In my previous post I have shown how to build a HTTP server with Akka I/O and spray-can. This time we add another spray module – spray-routing – which provides a high-level, very flexible routing DSL for elegantly defining RESTful web services.
First we have to create an application:
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As usual we create an
ActorSystem and shut it down at the end, after hitting “ENTER”, which is a feature we probably don’t want to add to a mission critical high-available production system. We also get some configuration settings from the
GabblerSettings Akka extension which we use to create the
GabblerService top-level actor:
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As you can see,
HttpServiceActor from spray-routing which makes the routing DSL available. When the
GabblerService actor is created, we send a
Http.Bind message to the I/O manager for HTTP to register itself as listener for HTTP connections.
Other than in my previous post we don’t handle the various HTTP messages natively, but instead use the routing DSL to define the actor’s behavior. The core concepts of the routing DSL are routes and directives.
Routes, which are simply functions of type
RequestContext => Unit and can be nested or composed, are used to either complete a request or recejct or ignore it. Here is a very simple route that completes a request:
Directives are small building blocks for arbitrarily complex routes which can have inner routes, transform or filter the incoming
RequestContext or extract values form it. spray-routing already provides many useful directives, e.g. for completing a request, matching against the HTTP verb or extracting path elements:
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Using this routing DSL we define the behavior of the
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As you can see we define the
receive method in terms of the
runRoute method which gets a route composed of
Let’s first look at the pretty straightforward
staticRoute, which is a composite of two simple routes. The first is made up from the
path direcitve matching the empty path and the
getFromResource directive which completes a GET request with the given resource, which is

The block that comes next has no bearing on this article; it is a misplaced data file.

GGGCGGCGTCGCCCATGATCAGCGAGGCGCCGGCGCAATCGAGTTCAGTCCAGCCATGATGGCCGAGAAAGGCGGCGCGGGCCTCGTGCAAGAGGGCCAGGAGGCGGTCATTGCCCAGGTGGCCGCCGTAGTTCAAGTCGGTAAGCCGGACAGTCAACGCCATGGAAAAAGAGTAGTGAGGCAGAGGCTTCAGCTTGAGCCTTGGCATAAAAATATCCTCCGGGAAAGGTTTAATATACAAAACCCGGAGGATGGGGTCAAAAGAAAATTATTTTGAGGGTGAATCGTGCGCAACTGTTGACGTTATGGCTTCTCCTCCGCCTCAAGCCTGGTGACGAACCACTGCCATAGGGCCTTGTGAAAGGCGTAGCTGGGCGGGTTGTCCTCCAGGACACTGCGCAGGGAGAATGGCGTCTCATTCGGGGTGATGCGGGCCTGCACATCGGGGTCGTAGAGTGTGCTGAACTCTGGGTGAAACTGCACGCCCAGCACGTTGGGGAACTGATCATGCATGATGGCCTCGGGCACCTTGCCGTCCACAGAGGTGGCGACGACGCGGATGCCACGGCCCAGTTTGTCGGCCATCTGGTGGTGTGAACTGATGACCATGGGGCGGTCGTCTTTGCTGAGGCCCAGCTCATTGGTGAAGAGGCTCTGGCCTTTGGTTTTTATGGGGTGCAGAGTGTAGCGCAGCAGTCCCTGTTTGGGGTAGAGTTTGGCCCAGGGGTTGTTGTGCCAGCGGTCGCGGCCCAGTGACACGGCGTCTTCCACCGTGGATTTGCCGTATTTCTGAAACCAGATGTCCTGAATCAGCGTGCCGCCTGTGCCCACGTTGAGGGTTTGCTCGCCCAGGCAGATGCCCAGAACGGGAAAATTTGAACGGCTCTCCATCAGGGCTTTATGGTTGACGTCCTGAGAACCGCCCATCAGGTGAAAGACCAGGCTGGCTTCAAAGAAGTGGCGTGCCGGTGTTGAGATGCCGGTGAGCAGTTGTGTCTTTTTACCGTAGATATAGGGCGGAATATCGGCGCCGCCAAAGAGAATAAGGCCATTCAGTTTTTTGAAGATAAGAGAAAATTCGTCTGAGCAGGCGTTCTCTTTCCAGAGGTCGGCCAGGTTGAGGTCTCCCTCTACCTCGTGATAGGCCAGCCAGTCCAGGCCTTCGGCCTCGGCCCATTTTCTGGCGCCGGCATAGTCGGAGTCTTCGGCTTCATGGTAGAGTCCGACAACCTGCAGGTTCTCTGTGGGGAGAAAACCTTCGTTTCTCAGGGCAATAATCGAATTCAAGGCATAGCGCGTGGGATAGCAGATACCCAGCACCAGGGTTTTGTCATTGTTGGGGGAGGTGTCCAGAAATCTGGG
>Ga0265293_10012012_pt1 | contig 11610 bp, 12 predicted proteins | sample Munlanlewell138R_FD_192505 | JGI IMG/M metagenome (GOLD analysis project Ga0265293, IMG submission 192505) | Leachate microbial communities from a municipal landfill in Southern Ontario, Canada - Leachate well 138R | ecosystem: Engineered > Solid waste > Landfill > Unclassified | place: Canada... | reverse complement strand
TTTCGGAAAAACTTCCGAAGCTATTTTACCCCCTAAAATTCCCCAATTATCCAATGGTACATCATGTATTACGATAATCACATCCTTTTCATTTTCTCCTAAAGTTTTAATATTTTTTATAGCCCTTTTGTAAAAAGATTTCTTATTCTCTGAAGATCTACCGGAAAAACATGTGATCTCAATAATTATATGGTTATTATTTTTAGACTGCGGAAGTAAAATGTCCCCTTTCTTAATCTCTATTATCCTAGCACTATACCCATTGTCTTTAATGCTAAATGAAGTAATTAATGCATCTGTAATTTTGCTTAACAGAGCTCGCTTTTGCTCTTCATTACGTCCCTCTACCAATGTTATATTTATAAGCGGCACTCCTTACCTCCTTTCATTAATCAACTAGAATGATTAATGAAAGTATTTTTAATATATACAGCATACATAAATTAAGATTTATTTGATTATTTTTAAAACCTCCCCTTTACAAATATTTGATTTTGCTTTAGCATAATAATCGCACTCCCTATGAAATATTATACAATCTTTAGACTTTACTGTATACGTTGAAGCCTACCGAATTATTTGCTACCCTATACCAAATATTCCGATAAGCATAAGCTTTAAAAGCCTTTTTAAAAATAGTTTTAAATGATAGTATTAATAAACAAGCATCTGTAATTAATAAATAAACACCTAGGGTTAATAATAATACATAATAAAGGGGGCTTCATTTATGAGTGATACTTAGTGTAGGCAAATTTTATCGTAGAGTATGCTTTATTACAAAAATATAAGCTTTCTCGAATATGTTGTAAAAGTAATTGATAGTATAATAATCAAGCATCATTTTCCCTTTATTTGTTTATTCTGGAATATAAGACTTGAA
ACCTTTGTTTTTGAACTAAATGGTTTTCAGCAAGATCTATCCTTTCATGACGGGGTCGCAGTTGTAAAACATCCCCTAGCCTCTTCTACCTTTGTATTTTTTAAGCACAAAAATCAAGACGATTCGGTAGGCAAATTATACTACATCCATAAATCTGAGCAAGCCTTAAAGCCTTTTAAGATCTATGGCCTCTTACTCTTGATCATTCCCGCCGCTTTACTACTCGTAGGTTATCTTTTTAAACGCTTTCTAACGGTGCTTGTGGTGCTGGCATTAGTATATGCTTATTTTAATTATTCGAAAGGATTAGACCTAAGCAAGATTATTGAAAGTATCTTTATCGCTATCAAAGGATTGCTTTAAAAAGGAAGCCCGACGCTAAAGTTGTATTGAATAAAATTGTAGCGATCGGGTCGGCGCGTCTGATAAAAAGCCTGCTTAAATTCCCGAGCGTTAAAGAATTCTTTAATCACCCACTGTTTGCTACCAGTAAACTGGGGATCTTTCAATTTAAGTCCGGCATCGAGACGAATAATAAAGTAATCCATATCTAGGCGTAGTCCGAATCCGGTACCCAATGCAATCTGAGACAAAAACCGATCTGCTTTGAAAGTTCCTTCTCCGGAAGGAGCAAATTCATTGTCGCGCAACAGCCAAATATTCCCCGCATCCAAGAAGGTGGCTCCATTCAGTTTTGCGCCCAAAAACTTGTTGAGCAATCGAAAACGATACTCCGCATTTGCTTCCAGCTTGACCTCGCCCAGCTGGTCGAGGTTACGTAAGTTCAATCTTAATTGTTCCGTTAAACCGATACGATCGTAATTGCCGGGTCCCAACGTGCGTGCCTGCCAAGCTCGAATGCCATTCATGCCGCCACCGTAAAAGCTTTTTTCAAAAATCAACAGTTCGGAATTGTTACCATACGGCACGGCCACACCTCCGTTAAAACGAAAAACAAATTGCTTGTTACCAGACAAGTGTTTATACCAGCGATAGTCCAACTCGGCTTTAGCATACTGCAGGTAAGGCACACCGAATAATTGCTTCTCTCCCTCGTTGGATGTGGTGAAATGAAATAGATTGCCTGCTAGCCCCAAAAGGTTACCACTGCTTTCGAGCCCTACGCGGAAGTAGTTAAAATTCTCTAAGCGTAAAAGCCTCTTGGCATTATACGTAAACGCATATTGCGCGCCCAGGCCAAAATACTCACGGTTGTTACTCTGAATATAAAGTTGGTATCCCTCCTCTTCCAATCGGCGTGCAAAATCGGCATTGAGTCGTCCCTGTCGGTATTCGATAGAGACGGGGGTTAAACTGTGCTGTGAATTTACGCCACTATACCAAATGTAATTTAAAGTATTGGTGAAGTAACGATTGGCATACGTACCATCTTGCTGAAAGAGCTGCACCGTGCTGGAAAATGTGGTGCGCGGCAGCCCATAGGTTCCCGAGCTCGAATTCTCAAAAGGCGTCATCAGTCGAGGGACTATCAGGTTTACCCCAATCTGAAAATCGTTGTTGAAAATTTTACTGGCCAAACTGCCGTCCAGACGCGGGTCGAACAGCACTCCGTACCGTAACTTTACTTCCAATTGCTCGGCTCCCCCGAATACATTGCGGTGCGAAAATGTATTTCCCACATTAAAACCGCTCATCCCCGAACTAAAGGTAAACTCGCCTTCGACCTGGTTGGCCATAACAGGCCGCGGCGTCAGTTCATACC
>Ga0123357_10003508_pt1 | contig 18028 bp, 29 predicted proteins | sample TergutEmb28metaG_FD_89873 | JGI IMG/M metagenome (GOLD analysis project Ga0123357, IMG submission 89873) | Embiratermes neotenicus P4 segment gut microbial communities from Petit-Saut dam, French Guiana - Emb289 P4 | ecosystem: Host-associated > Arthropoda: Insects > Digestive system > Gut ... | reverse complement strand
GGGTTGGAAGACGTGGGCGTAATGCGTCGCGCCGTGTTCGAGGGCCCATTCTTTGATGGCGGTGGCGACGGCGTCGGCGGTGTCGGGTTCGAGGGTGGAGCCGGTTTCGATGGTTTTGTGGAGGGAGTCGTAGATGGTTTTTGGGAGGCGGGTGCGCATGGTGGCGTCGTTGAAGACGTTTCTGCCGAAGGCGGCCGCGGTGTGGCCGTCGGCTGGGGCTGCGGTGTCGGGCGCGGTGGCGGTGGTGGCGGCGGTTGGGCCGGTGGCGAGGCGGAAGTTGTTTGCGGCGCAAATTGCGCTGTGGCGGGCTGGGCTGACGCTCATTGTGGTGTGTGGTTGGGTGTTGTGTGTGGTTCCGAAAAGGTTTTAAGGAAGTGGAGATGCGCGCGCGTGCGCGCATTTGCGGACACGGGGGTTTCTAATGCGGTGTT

web/index.html in our case. The second route is constructed with the
getFromResourceDirectory direcitve and completes all GET requests with resources from the
web directory. Essentially,
Now let’s take a look at
apiRoute. It extracts the authenticated user and then matches requests with path
api/messages. Within that, GET and POST requests are accepted.
We use basic authentication with a simple scheme: We accept any username-password combination with equal username and password:
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On receiving a GET request we simply log that the authenticated user is asking for messages. Notice that we dont’ complete the request here in order to support long polling, which will be introduced in the next post.
On receiving a POST request we extract the body into an instance of the
Message case class by using the
entity directive. This is supported by spray-json integration with the following
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As you can see, marshalling and unmarshalling of case classes with spray is a breeze.
entity directive we complete the request with status code
204 “No Content” after logging that the authenticated user has posted a message. Again, we save an essential aspect – sending the message to all connected users – for the next post.
We have introduced Gabbler, a modern and reactive push-enabled chat application. Actually we have only shown Gabbler’s client portion, built with AngularJS and a server skeleton built with Scala, Akka I/O and spray. In the next posts we will complete the server step by step towards a fully functional solution.
The complete source code is available on GitHub, the current state under the tag